Women are still under-represented at managerial and executive level in the private sector and in the public service. To change this, the Cabinet has launched legislation to reform the act of parliament designed to raise the proportion of women in specific positions.
In future, when the boards of publicly traded companies and companies subject to co-determination on the basis of parity have four or more seats, at least one seat is to be held by a woman. Women are still rarely found at this level in German companies. For four years a legal requirement for supervisory boards has been in place that sets the minimum proportion of seats that must be held by women, as well as a commitment to advance and develop women managers. These regulations are having an impact.
In the private sector, the fixed proportion of women on supervisory boards introduced in 2016 has led to a tangible increase in the average percentage of seats of supervisory boards held by women. A lower limit of 30 per cent was already exceeded as of fiscal 2017, and in November 2020 the figure had risen to 35.2 per cent. The proportion of women on executive boards, which has not hitherto been subject to any lower limit, has not risen in the same way as the proportion of women on supervisory boards.
"A milestone for women"
"Today marks a milestone for women," said Federal Minister for Women Franziska Giffey. Qualified women at executive level enrich economic and working life. They are role models and make a difference for the entire workforce.
Federal Minister of Justice Christine Lambrecht stressed that there are a great many highly qualified women in the country. "In future qualifications will count rather than gender when board seats are filled. That is what is important," she declared.
Targets to increase the percentage of women
Since 2016 all larger companies that are publicly traded or subject to co-determination have been required to establish targets to increase the percentage of managerial and executive posts held by women. Three quarters of companies covered by this obligation have either set no target for executive board level or have set a target of zero, meaning that they have no plans to appoint a woman to their executive boards.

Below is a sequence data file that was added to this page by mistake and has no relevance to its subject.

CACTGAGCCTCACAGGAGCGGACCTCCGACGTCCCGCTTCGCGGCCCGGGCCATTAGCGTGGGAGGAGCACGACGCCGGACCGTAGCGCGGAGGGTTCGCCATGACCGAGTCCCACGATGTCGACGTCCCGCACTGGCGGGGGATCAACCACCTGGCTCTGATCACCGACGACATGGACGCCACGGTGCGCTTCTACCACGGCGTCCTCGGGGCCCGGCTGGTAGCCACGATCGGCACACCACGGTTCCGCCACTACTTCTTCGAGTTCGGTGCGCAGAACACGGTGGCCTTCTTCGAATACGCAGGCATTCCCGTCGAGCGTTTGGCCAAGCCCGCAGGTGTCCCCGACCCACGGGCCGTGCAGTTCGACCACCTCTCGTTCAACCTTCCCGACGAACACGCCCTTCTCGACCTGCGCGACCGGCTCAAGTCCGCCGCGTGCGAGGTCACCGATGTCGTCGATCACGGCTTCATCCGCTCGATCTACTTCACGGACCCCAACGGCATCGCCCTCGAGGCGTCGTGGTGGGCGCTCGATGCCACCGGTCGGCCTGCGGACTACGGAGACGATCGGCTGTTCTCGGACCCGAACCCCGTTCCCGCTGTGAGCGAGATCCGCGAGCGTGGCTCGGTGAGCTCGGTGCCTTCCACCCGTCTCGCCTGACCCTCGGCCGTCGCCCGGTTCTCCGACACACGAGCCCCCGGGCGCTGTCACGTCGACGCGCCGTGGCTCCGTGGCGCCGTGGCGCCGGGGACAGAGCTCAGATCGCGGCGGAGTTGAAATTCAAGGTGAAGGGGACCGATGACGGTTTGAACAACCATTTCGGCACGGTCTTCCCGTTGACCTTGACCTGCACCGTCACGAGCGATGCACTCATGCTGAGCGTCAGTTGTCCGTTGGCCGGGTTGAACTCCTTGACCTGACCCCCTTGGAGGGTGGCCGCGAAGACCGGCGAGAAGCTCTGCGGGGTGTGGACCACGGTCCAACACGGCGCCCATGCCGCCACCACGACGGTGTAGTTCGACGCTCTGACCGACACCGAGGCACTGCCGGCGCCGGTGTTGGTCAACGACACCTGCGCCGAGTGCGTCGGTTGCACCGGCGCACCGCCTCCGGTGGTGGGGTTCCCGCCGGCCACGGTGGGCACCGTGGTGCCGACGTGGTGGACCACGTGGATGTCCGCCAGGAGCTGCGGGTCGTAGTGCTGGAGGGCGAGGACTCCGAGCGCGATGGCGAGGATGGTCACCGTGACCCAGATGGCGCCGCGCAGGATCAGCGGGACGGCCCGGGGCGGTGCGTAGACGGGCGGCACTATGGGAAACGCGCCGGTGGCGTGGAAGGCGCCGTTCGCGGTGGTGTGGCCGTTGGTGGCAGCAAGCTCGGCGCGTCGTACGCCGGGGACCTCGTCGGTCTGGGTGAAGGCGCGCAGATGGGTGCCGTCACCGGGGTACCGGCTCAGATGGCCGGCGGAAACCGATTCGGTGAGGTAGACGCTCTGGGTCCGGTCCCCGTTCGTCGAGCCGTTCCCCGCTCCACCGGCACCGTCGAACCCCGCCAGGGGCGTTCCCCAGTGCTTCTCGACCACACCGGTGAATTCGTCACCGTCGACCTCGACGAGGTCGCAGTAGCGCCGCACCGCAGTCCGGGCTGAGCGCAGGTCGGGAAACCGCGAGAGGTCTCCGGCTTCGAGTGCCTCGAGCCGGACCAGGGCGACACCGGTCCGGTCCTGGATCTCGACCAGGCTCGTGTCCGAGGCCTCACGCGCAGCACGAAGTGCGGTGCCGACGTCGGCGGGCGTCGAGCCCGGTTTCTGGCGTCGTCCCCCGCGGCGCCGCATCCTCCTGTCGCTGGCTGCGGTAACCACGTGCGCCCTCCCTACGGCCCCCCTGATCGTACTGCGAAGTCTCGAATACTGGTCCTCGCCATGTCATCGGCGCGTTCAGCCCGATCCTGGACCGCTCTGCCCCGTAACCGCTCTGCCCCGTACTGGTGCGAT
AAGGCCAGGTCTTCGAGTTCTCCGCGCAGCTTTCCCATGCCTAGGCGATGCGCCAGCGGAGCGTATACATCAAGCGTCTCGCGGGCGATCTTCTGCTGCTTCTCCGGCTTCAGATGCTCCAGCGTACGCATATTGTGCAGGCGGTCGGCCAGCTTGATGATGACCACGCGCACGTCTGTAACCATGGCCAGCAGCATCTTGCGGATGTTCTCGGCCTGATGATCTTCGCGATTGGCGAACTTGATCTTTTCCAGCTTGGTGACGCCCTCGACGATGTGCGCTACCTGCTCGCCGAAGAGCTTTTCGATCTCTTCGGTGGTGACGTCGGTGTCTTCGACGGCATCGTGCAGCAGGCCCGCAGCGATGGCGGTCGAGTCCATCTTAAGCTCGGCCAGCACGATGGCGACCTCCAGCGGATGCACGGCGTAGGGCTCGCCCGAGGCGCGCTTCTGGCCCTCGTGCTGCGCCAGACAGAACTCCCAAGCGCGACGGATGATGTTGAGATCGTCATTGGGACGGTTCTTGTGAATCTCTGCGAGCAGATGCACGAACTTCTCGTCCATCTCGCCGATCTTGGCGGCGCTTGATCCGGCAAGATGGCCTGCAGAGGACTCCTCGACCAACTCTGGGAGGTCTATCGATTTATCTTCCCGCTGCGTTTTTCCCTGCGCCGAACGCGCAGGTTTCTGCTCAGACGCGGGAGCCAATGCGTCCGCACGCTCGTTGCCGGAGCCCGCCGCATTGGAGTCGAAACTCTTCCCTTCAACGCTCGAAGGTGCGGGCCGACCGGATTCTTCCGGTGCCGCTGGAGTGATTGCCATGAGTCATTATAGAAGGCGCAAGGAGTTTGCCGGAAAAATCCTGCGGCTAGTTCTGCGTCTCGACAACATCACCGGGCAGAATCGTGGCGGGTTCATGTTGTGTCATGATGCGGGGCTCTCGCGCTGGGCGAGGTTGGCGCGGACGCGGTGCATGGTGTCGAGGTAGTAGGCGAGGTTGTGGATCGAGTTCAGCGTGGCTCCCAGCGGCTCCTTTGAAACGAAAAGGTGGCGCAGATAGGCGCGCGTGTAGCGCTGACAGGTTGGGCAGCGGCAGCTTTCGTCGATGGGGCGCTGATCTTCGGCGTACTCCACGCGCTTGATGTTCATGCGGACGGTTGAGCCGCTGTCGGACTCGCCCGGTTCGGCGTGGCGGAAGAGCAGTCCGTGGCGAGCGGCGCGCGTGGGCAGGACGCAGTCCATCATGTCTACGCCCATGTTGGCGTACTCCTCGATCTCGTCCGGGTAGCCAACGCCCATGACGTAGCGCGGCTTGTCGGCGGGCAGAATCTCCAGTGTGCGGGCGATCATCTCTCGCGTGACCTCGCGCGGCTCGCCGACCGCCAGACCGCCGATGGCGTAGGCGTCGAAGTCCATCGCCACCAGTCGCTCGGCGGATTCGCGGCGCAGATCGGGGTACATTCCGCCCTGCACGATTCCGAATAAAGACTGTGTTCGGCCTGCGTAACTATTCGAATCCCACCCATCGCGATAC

To change this situation, there are to be new reporting obligations. In future a company will have to provide specific justifications if their executive board is exclusively male.
More women at managerial and executive level in federal enterprises
The federal government has co-determination rights in some private-sector companies, and can appoint members of supervisory boards. Here too, the requirement has been in place since 2016 that 30 per cent of all new federal government appointees must be women. Since 2018, the quota has in fact been 50 percent of all new supervisory board seats to be filled by federal government.
Women are still under-represented on the various bodies of companies in which the federal government has a stake. In future, in companies in which the federal government is the majority stakeholder, where the managing board consists of more than two directors, there is to be a minimum proportion of female and male appointees. In addition, the fixed quota for the minimum proportion of women on the supervisory board is to apply.
A new provision will stipulate that the management bodies of corporations in the field of social insurance must include at least one woman and one man.
Management posts in federal administration
The regulations for the public service are also to be updated. Bodies on which federal government appoints two members are in future to include equal numbers of women and men. The goal of ensuring that women and men are equally represented at management and executive level in the federal administration by 2025 is to be anchored in law under the provisions of the Federal Act on Gender Equality (Bundesgleichstellungsgesetz).
These provisions translate into law decisions set out in the coalition agreement and the resolutions of the working group appointed by the coalition committee.